Smart Kiosks Look Like They Are Here to Stay
Self-order kiosks and similar technological innovations in ordering are starting to pop up practically everywhere. While there is little question that these kiosks were on their way, the drastic rise in the minimum wage in several major states and cities has certainly accelerated their deployment. The result has not been the full replacement of order-takers, but rather a mixed strategy where those who want face-to-face interactions can have them and those who prefer the technology can step up to the kiosks.
Kiosks and digital ordering apps not only allow for quick ordering, they also increase sales—sometimes by up to 30 percent. If upselling is consistently this high, rest assured more kiosks will appear and ordering apps made more available in the near future. This is aside from the fact that reduced order errors will help save money and make customers happier at the same time.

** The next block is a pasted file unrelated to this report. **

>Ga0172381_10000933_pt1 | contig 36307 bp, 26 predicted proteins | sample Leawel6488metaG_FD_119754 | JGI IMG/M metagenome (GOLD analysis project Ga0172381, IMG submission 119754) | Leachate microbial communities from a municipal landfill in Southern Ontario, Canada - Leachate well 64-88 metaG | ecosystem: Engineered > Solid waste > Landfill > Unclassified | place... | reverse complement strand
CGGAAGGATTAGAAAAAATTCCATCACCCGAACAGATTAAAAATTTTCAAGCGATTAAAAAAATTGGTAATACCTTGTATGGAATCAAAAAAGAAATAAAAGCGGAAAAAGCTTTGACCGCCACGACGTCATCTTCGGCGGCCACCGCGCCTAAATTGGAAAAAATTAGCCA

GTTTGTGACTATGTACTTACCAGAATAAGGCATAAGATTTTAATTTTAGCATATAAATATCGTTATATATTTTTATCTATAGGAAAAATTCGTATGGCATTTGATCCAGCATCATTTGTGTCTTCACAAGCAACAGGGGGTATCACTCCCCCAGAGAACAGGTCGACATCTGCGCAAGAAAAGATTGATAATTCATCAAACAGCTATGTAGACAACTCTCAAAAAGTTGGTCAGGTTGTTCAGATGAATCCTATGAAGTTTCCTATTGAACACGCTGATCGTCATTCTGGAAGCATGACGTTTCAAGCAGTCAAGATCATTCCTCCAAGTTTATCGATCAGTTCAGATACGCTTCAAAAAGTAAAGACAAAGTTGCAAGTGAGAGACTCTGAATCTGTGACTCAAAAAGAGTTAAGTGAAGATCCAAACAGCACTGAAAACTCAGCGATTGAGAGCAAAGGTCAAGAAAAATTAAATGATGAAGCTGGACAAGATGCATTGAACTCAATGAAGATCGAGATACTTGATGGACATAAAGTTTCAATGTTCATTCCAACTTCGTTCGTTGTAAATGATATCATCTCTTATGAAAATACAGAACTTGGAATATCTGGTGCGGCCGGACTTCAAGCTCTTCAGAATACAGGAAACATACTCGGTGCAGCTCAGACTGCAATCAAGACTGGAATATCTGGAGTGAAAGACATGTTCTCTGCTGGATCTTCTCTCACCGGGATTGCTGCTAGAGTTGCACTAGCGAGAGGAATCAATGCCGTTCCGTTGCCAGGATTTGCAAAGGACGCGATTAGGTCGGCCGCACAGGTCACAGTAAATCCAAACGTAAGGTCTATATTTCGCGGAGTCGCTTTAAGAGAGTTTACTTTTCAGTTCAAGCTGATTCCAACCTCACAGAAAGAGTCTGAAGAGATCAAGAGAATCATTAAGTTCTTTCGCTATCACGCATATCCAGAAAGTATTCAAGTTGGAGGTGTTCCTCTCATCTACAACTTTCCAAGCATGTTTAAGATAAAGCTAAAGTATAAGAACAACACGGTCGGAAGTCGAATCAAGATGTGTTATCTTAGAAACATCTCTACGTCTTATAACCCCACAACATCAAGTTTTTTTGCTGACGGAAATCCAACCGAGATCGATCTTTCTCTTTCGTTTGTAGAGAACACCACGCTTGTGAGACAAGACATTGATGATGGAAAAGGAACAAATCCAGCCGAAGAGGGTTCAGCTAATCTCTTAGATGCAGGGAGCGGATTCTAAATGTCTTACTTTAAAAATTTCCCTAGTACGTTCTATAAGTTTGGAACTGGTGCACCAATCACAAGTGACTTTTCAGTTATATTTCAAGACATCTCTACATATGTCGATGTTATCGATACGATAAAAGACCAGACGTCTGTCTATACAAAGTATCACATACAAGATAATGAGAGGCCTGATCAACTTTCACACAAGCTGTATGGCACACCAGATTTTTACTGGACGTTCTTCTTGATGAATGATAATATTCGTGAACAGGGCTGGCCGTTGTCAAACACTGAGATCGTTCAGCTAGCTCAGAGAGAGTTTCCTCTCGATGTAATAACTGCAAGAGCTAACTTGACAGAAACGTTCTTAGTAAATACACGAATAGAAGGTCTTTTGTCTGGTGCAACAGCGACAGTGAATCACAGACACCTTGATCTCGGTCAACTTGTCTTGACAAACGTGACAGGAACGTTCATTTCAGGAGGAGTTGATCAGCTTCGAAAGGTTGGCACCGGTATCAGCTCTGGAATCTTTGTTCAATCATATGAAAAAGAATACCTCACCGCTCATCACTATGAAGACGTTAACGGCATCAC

Of course, kiosks are mostly making their appearance in places like McDonald’s, which can afford to invest in the earliest models. Smaller restaurants will have to wait for prices to come down if they want a kiosk, but that doesn’t mean they aren’t using some of the latest technology to improve their customer’s ordering experience.
I Love You a Latte, in Richardson, TX, for example, uses a system that allows customers to put in their email address and phone number so they can receive rewards and coupons. Reverie Bakeshop, a vegan bakery, cuts back on paper usage with its touchscreen that allows people to sign a credit card receipt with their finger. These are technologies that improve the customer experience at the checkout counter.
The bottom line is that these technologies give customers more options and address concerns those customers may have. Kiosks can give customers more choices, or at the vey least make the options available at the restaurant more obvious. It is this latter fact which likely underlies the increase in sales many restaurants see. After all, it’s easier to scan the kiosk up close than to scan a menu behind a bunch of employees and see everything.